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[REV 25-NOV-2014]

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Yogi Berra: 1957

Yogi Berra: 1957

        Yogi Berra, Yankees Hall of Fame Catcher With a One-of-a-Kind Wit, Dies at 90

March 20, 1957. "New York Yankees baseball player Yogi Berra, three-quarter length portrait, in uniform, in the locker room." 35mm negative by Marvin Newman for Look magazine. View full size.

On Shorpy:
Today's Top 5

Marvelous Marv

Next locker door neighbor to Marv Throneberry, MLBer who came up with the Yankees in 1955 but achjeived his greatest fame as "marvelous Marv", terrible fielding first baseman for the worst team in baseball history, the '62 NY Mets (managed by Yogi's former boss, Casey Stengel). Casey once told Marv "We was going to get you a birthday cake, but we figured you'd drop it."

St. Louis' Own

Yogi was born and raised in the St. Louis Italian neighborhood known as "The Hill" along with childhood friend Joe Garagiola. They grew up across the same street from each other.

RIP, Yogi

My dad took me to my first Yankees game in 1952, when I was four years old.

I had the pleasure of seeing Yogi play many times over the ensuing years.

Year after year, all my heroes are passing away.

RIP MR BERRA - you may be gone but you will NOT be forgotten by all your loving fans....

Not a Card Collector

The three cards I was most proud of back in about '62 (I'm 63 now) were Mickey Mantle, Roger Maris and Yogi Berra. And I was a little kid in Colorado. It's dang sure like dey-javoo all over a'gin. Thanks, Dave.

Lawrence Peter

Berra, the name on his locker reads Berra S. what's that all about?

[That's an 8, his number. -tterrace]


Yogi died on September 22, 2015, sixty-nine years to the day his made his major league debut: September 22, 1946.

The Yankees won the American League pennant in 14 of the 17 years Yogi played for the Bronx Bombers.

Yogi's compassion

I had the pleasure of working with Yogi Berra several times during his public autograph signings. Once, in Orlando, a young boy was standing on the fringes of the roped-off area watching quietly and holding a baseball. After awhile, Yogi asked one of the assistants to "bring that kid over here." Turns out that the boy bought the baseball, but didn't know that you had to pay for Yogi's signature. Yogi talked with the boy and happily signed his ball. I'm sure that the now-adult fan is saddened by Berra's death and will always remember the kind gesture. RIP Yogi.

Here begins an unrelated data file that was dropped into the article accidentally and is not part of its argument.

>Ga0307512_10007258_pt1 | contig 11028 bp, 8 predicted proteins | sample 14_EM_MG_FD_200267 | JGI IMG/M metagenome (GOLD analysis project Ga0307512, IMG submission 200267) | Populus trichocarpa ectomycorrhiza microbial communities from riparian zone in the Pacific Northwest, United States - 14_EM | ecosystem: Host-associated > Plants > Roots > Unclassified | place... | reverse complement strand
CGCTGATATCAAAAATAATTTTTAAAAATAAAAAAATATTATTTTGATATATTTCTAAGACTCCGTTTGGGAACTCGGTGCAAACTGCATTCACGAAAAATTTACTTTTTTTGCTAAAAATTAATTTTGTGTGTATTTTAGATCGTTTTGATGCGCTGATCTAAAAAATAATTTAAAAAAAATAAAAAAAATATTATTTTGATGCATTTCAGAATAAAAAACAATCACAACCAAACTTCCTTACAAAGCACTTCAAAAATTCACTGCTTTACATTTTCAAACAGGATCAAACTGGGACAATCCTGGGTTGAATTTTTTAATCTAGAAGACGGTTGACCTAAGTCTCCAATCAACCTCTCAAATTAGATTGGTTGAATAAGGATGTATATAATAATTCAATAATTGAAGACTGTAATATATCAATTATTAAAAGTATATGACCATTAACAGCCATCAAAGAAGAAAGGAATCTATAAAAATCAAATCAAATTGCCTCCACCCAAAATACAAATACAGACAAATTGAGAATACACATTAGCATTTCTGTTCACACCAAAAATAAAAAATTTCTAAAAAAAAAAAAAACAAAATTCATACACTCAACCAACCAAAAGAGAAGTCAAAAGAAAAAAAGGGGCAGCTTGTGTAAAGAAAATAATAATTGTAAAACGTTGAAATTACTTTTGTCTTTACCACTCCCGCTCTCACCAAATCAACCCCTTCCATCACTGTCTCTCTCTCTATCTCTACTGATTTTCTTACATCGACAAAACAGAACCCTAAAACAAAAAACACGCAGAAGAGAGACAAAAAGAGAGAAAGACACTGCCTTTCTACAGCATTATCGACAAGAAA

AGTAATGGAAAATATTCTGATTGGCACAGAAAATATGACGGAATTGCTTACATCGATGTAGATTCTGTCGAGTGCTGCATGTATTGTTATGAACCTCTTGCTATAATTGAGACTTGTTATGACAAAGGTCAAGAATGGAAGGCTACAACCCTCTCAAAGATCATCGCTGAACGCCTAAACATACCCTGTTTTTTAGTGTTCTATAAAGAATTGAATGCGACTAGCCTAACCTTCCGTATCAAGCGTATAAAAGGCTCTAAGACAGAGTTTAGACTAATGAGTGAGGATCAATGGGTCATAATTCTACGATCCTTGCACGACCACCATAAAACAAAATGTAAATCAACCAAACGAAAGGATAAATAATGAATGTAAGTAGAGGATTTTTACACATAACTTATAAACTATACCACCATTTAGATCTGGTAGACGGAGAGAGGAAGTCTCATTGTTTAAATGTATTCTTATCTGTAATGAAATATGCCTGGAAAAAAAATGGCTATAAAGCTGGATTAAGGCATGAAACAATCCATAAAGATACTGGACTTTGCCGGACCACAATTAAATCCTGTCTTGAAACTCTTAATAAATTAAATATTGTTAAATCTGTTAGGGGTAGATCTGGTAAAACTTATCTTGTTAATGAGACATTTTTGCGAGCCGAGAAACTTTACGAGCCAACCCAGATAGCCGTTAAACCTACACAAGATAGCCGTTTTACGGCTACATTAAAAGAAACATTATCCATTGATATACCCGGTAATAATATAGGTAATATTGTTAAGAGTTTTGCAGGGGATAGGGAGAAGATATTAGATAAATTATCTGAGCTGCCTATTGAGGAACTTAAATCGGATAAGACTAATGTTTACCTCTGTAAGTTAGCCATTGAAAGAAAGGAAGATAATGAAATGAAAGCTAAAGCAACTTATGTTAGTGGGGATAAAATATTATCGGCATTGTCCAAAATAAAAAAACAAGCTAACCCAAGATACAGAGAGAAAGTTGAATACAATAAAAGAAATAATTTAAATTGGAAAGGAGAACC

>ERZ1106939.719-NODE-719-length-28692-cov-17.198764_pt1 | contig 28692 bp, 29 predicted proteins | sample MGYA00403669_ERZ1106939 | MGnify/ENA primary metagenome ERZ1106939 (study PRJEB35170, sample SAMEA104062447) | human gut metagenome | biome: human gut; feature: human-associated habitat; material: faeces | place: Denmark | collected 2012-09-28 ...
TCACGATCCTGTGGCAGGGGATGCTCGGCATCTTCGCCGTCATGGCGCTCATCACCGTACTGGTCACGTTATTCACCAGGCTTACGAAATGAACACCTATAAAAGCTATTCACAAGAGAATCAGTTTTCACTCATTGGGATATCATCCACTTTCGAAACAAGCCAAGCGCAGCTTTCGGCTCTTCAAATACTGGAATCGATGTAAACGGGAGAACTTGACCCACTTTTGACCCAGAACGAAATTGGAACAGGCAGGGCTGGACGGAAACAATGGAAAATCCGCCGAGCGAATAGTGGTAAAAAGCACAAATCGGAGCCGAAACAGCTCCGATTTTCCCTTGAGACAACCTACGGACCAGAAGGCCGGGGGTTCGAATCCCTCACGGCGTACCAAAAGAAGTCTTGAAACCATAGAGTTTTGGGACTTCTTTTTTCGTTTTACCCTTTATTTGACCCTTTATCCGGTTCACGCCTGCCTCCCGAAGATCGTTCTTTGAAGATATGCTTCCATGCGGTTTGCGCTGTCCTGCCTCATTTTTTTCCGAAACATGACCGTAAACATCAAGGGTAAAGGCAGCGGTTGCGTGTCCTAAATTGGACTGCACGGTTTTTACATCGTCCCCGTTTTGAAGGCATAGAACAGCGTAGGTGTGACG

They don't make 'em like that any more, and probably never did

Quotes from Yogi and comments thereon were a mainstay of every sportswriter striving to craft colorful and memorable articles. His skills on the diamond were hardly negligible either.

It's worth pondering that today's hot rookie probably signs for a larger bonus than Berra's lifetime Yankees earnings, even adjusting for inflation.

R.I.P., Yogi. You've come to the fork in the road, and taken it. They don't make 'em like you any more and, yourself excepted, probably never did.

A True One-Of-A-Kind Legend

I learned to love baseball as a kid growing up in New York watching the Yankees on WPIX TV Channel 11 during the late 1950's-early 1960's. When the NY Mets were born in '62, I was smitten by their utter ineptitude and have been a lifelong Mets fan since. However, Yogi still remained a favorite player of mine. Somehow it's fitting that Berra should have a locker next to another New York baseball legend, although not quite for the same reasons: Marvelous Marv Throneberry of the Mets.

Thanks for the precious memories, Yogi. Let's raise a glass of Yoo-hoo and toast this true one-of-a-kind legend!

SHORPY HISTORICAL PHOTO ARCHIVE | History in HD is a vintage photo archive featuring thousands of high-definition images from the 1850s to 1960s. (Available as fine-art prints from the Shorpy Archive.) The site is named after Shorpy Higginbotham, a teenage coal miner who lived 100 years ago.

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